WVU's Finance U Program Offers Training In Teaching About Financial Literacy
Teachers from around the state participated last week in West Virginia University’s Finance U program to bring financial literacy skills back to their students. Though it originally began in the West Virginia State Auditor’s Office, WVU has operated Finance U for the past five years as part of its business school’s Center for Financial Literacy and Education.
Finance U involves helping young people across the state become more financially literate by introducing financial concepts in the classroom. Students learn about budgeting, investments, home mortgages, insurance, and even newer forms of financial technology like cryptocurrency.
Amy Pridemore, the director of the program, says everything relates to how money is used in everyday life. “Money is involved in everything that we do,” Pridemore said. “Whether it’s buying a home, or buying a car, or taking out student loans, there are so many different areas that are touched on in our adult lives that we are not taught in school.”
This year, Finance U is putting more emphasis on innovation. The teachers involved will learn more about financial technology, alternative investments, and entrepreneurship. Pridemore calls it a ‘train the trainer experience,’ where the teachers will not only learn financial literacy techniques they can take back to the classroom, but will be able to earn a financial planning certificate and three hours of graduate school credit from WVU.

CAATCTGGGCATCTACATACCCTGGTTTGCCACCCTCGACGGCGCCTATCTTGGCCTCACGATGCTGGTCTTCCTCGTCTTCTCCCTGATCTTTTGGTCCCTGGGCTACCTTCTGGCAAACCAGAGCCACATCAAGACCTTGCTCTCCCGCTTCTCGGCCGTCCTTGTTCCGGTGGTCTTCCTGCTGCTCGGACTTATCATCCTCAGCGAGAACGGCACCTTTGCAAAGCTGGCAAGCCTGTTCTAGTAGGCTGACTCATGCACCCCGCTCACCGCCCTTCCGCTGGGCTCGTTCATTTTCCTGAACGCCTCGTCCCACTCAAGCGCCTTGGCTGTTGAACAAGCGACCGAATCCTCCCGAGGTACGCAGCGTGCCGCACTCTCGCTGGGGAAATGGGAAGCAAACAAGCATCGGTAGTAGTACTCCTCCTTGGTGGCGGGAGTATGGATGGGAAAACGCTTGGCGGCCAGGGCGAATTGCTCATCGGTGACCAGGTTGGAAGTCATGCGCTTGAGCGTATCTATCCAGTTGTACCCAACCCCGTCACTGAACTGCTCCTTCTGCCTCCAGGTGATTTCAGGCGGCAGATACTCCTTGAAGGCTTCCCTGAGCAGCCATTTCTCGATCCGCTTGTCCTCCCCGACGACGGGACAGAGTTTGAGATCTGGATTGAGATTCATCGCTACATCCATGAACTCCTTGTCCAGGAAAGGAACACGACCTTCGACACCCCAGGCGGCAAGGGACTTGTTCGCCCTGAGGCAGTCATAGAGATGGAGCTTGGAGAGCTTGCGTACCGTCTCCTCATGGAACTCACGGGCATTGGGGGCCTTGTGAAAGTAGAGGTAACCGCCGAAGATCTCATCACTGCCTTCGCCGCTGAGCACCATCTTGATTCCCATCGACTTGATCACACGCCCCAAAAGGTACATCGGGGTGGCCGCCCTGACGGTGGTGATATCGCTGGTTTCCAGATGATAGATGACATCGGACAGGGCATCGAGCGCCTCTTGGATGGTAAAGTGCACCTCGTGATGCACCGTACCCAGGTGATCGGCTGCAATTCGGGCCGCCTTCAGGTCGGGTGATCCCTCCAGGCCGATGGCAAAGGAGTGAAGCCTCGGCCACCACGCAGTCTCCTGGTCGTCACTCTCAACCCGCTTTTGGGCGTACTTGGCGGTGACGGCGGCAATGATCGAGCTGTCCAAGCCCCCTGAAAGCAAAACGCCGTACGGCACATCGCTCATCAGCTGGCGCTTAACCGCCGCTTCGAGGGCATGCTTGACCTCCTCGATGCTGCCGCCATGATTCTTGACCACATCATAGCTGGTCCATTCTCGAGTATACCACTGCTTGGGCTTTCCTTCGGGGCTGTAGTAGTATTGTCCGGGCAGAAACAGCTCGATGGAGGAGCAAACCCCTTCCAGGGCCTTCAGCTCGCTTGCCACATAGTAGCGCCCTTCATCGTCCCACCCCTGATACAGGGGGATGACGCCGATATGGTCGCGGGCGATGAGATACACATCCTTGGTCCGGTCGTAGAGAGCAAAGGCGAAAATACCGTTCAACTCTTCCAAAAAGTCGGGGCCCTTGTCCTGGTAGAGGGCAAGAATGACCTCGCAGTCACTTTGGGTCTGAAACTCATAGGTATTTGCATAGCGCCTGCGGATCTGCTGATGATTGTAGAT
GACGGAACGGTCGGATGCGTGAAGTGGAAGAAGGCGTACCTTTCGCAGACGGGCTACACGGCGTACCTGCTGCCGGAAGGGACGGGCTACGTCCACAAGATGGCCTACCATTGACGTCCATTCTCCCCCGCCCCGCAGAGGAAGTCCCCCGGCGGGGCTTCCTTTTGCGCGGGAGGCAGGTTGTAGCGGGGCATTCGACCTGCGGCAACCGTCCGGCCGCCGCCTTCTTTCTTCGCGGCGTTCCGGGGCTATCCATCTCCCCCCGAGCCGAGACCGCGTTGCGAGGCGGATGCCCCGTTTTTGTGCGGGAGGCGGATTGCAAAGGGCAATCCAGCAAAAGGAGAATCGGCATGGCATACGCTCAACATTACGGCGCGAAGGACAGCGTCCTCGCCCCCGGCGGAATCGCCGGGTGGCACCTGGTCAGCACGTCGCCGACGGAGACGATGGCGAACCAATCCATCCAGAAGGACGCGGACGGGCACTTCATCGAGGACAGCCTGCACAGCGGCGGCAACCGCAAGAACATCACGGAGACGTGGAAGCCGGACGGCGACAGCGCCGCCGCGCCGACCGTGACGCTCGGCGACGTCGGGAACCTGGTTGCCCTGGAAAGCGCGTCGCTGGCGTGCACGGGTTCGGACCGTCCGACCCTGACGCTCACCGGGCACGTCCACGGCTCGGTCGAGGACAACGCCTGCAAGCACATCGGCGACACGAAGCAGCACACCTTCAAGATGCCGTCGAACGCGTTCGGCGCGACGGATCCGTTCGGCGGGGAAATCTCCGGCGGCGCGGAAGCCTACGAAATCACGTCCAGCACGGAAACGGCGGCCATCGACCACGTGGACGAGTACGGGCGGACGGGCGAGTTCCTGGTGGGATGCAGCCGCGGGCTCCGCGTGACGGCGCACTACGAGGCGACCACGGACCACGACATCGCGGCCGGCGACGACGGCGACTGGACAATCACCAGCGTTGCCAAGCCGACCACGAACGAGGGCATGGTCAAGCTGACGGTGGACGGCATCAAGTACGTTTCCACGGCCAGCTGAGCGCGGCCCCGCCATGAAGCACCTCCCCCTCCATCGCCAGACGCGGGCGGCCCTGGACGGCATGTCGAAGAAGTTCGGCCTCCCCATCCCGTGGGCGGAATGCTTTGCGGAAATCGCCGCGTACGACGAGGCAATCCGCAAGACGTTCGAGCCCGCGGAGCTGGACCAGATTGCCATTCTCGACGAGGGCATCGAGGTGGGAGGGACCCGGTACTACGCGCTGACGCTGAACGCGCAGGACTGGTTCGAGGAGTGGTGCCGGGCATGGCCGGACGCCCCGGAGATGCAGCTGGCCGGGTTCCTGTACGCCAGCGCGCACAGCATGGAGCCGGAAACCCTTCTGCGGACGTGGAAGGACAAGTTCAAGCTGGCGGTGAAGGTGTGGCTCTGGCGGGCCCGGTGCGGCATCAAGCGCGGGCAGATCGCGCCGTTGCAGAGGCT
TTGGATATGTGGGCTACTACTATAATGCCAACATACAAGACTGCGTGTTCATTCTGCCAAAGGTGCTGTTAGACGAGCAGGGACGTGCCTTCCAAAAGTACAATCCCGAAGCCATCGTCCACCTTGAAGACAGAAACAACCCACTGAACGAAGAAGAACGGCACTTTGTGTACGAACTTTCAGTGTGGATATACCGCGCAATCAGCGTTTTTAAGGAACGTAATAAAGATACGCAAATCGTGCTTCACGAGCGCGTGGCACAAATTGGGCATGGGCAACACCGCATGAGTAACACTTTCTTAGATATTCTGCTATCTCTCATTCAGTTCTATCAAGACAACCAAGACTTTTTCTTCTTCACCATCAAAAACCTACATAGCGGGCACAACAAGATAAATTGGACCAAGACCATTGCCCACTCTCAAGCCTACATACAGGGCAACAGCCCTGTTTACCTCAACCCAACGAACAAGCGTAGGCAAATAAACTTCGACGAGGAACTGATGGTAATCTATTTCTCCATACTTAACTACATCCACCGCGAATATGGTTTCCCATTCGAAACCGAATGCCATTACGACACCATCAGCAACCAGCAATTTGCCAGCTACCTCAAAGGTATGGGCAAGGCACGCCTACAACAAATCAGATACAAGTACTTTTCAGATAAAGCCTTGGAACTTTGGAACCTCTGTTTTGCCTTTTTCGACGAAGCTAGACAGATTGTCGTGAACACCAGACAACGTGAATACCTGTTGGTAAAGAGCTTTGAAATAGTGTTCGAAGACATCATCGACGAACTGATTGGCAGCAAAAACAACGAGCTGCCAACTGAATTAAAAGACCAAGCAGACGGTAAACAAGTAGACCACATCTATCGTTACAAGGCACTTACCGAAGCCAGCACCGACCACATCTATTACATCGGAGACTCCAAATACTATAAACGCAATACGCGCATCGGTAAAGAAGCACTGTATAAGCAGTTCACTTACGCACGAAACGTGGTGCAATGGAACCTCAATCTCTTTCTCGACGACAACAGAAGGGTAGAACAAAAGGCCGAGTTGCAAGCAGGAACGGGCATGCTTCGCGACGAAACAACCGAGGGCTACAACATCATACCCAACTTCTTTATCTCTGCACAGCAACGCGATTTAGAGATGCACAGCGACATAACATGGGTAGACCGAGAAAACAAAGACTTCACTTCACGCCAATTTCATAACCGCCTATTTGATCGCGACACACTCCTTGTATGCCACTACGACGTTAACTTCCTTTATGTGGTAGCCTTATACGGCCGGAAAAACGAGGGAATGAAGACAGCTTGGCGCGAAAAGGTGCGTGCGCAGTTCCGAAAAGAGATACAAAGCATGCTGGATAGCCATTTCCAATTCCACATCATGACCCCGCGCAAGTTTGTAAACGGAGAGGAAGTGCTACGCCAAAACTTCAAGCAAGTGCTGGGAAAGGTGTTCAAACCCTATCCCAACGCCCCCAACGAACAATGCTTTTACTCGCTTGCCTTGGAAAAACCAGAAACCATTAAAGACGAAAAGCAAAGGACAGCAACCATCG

Naomi Boyd, WVU’s associate dean for innovation, outreach, and engagement at the John Chambers College of Business and Economics, says this focus on financial innovation is because of an increased interest in investing.
“There are young people out there who are participating in capital markets, who are trading stocks and bonds, and digital currencies like Bitcoin, that don’t have the knowledge and the baseline understanding of what they’re even trading,” Boyd said.
She wants students to really understand how things are valued. The financial habits people make in their youth will continue into college and adulthood, making it important for a financial curriculum to be taught in schools in the future.
“The decisions that these young people are making when they are in high school are going to transcend into decision making that they are going to engage with in college,” said Boyd. “If we can set these individuals up for success going into college or going into their careers, this is going to have lifelong impact.”